The Organized Student: Teaching Children the Skills for Success in School and Beyond, by Donna Goldberg with Jennifer Zwiebel.
I read the description of The Organized Student in the Chinaberry catalog and was instantly intrigued. Part of the review reads: "Each chapter has an assessment test with pointed questions that will help parents root out the problems unique to their child. It is definitely not a quick fix, and, as the author notes, 'learning to be organized is a process,' but this initial investment of time will bring a big payoff in the end." (The full Chinaberry review here.) The book was one of the three items on my Chinaberry wish list that made the cut, and it came in the mail a week later.
One of my biggest concerns about lovely lady's return to high school has been organization. My lovely creative out-of-the-box dreamer is not a linear thinker, and she struggles with organizing herself and her time, so a book promising an organizing system that will help students climb out of a mire of disorganization is worth a try. I started reading..."That's our kid!" I jokingly told loving husband. Under the loving guidance and organization of her elementary school teachers, lovely lady was able to rely on the teachers' systems to keep her on track; once she hit middle school she was expected to know how to manage all of her papers, planners, study time, expectations from different teachers, and she fell apart. In sixth grade, lovely lady would, under strict supervision by the homework police (me), slave over her homework, checked and double-checked by loving husband or myself...and still constantly bring home reports of missing work. Goldberg, a professional student organizational consultant, knows right where the missing work went: In the bottom of the backpack, the locker, under the bed, jammed in a desk drawer, used for scratch paper, recycled by mistake.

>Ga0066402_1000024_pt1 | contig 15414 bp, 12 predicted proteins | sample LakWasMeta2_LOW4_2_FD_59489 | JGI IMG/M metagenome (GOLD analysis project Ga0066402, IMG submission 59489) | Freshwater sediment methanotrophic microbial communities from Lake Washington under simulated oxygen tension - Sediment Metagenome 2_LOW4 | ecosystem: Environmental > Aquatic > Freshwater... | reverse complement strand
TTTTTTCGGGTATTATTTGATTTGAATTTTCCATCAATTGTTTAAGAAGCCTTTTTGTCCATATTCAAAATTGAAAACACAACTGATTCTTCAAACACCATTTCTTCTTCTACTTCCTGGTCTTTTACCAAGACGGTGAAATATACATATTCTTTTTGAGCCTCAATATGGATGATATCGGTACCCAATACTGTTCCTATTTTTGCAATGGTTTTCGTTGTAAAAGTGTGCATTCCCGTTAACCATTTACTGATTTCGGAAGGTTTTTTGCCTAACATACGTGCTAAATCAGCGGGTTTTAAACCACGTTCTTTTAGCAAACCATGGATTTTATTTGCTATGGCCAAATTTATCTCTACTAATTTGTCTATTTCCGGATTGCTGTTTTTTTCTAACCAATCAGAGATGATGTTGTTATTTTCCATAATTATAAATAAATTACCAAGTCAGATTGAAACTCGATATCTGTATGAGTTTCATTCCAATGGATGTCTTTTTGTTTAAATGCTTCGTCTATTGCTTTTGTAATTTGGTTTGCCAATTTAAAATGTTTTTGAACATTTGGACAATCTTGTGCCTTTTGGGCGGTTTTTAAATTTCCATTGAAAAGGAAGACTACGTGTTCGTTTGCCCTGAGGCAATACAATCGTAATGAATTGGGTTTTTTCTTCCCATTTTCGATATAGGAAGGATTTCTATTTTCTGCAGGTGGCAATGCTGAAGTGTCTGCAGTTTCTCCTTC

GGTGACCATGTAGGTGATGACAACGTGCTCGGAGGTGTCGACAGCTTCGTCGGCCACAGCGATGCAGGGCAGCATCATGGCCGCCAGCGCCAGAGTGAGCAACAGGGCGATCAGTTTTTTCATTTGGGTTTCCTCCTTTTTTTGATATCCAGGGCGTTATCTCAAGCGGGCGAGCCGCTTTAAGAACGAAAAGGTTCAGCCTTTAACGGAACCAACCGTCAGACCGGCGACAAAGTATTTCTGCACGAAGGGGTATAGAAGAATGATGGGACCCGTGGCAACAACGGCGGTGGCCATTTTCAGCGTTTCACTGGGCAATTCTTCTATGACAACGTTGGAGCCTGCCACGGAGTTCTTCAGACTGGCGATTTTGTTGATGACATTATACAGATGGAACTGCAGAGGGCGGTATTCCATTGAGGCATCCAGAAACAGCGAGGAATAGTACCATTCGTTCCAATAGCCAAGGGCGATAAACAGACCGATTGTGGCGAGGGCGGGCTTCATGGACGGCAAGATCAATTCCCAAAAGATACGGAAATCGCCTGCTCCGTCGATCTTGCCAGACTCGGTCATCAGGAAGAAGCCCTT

The book is simple, straighforward, quick to read and easy to use. Using Goldberg's techniques, parents help their high school and middle school students to identify problem areas and start from scratch to create systems that will keep them from losing important papers and forgetting study time. Goldberg discusses locker organization, backpacks, creating an effective study space at home, how to deal with the mountains of school papers, using planners, and teaching effective time management. It's definitely a step-by-step process, requiring dedicated time and energy, as well as some money for organizing tools like desk trays and locker shelves, but the pay-off will be worth it.
In addition to practical organizing tips, Goldberg offers tips and ideas for dealing with the disorganized students themselves. She's got a great deal of empathy for the students and the challenges they face, and emphasizes the importance of giving them a voice and allowing them to find their own solutions as much as possible so that they've got a greater investment in making their systems work.
Lovely lady and I have gotten a head start by organizing her desk, and we're looking forward to the next step: We're off to school today to pick up her papers, and to look at her locker so that she can decide how she'd like it organized and decorated.
Read an excerpt here, and more information about this book at http://www.theorganizedstudent.com/